Monday, March 16, 2015


Yes, in some nutty media-hungry stunt, you can now attend adult pre-school in the South Slope.  More on Gothamist ...

A report on last month's meeting with MTA officials: updates on work at the Fourth Avenue subway station (Park Slope Civic Council)

Highlights include:

* General construction hopefully completed by mid-March (now!)

* Store space to be ready for occupancy by 2016

* R train stairway work completed by end of April

* No plans for elevator access or increased lighting for interior or under bridge

* Requested exterior way-finding (what we like to call signs) the responsibility of the DOT, not MTA

* No MTA budget/plans for station art - temporary installations funded by other sources to be                considered

* On tenancies for the six store spaces:
   "With respect to award of spaces, MTA said that by law they would go to the highest bidder. (There was not a discussion about other contract requirements). MTA expects that square foot rental costs will reflect current commercial rates. There was no comment on whether or not there has been interest expressed about the spaces." 

* No date as yet for countdown clocks at the station
*  Incorrect PA announcements (including information given for the wrong station! ) & incorrect station clock times duly noted

Personally, I think that the highest priority issues are fixing the PA & clocks, and the store tenancies, which I fear will just be along the lines of Dunkin' D.  Lighting seems adequate, as do exterior signs.  Art would be a nice addition, but I expect temporary installations will find their way there.  A bigger issue, beyond station renovation, is how development along Fourth is impacting train ridership, and making the train cars more and more crowded.  Does the city have any solution for bursting-at-the-seams trains & classrooms?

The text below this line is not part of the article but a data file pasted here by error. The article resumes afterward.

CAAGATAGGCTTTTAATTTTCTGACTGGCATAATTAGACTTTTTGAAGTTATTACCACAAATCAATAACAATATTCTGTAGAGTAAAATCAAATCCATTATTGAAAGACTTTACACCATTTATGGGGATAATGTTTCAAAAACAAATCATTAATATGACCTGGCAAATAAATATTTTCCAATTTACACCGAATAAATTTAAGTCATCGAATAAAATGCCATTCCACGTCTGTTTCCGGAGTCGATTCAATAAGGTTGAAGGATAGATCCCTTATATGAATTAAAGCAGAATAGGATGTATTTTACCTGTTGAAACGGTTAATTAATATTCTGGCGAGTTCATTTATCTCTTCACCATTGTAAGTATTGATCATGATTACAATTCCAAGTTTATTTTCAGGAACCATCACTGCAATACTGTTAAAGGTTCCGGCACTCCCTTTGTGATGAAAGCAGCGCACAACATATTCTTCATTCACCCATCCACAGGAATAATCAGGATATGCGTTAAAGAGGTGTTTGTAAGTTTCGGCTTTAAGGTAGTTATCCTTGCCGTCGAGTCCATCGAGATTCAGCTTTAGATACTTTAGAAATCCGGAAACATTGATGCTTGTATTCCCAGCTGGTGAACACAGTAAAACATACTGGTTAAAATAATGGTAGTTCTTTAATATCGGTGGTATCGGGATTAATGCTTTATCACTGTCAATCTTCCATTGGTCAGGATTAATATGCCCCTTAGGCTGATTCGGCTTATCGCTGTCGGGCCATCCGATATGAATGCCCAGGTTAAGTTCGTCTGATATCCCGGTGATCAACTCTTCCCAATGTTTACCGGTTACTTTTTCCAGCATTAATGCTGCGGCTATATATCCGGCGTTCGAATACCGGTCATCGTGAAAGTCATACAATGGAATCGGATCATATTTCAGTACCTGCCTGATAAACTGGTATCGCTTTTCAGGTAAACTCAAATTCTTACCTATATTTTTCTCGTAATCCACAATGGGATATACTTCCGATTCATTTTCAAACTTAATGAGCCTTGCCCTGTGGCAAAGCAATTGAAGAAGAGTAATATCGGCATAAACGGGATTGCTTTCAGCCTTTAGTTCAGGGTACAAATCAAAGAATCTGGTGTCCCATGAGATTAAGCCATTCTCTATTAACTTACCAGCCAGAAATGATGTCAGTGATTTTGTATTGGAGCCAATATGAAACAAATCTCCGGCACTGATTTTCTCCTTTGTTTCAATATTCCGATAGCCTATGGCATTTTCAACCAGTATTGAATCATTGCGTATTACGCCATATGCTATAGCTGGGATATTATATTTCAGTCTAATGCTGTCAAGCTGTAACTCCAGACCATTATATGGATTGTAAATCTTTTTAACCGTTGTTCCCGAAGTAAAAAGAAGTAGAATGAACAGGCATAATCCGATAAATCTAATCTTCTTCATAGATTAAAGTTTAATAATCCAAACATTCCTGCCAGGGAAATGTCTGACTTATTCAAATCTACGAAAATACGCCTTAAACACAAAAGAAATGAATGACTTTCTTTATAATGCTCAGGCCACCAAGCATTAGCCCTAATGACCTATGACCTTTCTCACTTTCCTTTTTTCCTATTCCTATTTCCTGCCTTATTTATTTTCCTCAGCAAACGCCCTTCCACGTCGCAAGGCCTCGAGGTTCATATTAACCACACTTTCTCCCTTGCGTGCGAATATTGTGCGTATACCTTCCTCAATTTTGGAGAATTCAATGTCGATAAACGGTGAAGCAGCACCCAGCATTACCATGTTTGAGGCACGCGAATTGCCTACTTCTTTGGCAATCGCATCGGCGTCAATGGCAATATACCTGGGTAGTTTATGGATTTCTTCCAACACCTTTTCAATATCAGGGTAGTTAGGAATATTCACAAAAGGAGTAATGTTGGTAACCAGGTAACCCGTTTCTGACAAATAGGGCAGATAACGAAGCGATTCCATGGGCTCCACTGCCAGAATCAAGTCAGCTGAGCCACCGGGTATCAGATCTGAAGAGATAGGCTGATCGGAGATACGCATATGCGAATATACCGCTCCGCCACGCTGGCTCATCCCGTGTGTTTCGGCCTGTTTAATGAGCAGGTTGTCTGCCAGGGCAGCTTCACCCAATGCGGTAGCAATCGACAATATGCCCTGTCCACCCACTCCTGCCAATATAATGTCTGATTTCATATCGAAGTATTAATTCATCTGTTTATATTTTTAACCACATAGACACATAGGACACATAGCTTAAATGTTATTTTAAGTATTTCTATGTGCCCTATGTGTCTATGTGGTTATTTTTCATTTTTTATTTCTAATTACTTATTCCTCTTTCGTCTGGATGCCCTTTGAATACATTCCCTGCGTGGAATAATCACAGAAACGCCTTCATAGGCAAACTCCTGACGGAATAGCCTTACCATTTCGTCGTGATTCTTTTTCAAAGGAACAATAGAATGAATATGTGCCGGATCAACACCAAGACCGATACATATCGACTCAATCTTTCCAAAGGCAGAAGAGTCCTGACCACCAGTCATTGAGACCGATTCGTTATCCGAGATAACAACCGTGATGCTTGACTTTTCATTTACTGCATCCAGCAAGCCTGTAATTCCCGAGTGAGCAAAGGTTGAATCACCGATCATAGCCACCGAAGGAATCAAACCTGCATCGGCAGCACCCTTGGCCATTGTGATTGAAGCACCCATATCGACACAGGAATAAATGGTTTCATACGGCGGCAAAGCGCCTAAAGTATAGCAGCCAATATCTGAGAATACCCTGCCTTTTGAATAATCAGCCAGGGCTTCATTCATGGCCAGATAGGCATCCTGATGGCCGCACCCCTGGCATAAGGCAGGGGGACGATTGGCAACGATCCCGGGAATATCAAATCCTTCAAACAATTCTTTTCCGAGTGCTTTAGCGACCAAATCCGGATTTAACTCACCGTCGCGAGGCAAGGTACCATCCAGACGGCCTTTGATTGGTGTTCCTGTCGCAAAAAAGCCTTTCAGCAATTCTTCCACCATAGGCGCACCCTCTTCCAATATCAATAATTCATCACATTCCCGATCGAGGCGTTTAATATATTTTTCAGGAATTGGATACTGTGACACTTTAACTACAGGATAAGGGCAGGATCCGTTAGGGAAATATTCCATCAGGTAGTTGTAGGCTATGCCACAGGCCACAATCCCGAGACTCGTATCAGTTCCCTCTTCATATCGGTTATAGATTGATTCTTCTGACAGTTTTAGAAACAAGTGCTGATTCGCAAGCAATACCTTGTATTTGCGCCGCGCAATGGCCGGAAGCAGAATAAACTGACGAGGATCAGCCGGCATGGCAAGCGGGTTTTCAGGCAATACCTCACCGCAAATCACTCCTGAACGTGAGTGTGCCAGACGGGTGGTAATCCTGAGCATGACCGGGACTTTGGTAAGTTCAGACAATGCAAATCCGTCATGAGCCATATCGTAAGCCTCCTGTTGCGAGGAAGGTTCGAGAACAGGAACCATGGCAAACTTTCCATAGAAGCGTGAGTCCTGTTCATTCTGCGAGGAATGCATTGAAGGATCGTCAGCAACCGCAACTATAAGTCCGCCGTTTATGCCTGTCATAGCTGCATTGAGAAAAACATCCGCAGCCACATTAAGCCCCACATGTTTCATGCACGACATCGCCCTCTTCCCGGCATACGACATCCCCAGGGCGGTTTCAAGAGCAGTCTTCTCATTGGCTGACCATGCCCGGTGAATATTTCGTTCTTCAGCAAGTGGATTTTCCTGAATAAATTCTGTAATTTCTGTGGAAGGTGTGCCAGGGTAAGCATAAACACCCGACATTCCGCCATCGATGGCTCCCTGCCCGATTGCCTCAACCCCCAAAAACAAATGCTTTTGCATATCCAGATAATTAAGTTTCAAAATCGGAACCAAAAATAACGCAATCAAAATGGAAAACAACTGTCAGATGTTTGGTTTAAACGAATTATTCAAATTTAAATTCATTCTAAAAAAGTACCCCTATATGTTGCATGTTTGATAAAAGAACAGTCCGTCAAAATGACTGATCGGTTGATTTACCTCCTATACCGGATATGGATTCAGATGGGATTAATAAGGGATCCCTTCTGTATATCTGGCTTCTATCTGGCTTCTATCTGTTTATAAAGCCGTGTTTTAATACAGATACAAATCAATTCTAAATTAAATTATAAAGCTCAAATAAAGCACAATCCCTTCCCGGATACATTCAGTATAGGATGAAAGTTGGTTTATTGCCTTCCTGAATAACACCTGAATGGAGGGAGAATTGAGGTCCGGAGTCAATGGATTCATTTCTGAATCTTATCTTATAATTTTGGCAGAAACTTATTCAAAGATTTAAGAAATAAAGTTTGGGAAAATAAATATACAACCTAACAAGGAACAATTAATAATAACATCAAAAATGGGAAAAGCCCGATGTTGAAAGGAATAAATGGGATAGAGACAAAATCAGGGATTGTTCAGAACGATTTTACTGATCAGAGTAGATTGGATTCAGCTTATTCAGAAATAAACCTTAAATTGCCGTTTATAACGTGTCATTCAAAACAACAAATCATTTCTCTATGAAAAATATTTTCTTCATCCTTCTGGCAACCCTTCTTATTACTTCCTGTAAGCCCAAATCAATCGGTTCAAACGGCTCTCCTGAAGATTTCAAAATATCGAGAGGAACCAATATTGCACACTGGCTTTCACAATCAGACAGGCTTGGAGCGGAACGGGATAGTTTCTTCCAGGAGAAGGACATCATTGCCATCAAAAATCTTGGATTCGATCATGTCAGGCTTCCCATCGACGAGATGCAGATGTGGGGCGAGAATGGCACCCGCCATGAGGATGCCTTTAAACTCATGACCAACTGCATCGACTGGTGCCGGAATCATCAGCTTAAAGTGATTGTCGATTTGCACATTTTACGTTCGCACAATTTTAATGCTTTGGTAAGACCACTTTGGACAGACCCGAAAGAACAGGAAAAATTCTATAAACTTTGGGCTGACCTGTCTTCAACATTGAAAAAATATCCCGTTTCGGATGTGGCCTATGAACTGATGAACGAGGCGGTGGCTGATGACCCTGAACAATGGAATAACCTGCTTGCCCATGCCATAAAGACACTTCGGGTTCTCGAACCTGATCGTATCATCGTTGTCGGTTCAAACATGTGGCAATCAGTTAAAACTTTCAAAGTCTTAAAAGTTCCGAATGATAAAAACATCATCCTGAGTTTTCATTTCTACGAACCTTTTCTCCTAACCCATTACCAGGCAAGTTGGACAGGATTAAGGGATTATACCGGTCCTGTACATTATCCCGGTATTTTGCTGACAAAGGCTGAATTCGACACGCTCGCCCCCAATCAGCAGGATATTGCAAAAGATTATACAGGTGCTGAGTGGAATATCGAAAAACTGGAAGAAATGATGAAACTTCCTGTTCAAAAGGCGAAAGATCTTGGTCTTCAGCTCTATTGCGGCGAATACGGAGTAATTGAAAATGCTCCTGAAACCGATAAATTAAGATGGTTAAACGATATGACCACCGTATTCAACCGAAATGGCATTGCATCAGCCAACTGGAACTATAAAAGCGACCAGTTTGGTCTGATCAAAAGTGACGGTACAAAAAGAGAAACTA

City announces plans for changes to Fourth Avenue, including bike lanes & sidewalk expansions
(Brooklyn Paper)
How will this affect existing small businesses - auto shops, grocery stores, restaurants, offices etc. -  & schools in terms of curbside parking, delivery, access for business?
If traffic is reduced on Fourth, where will it be dispersed to?  Will this mean more truck traffic on smaller avenues & side streets?
Should we prioritize some major routes as efficient conduits in a heavily congested city, rather than reduce their traffic flow?
Which residents & business owners do the proposedchanges serve best?

I spoke to several residents close to Fourth over the weekend, and all were concerned about the potential impact of redesign on traffic & services.

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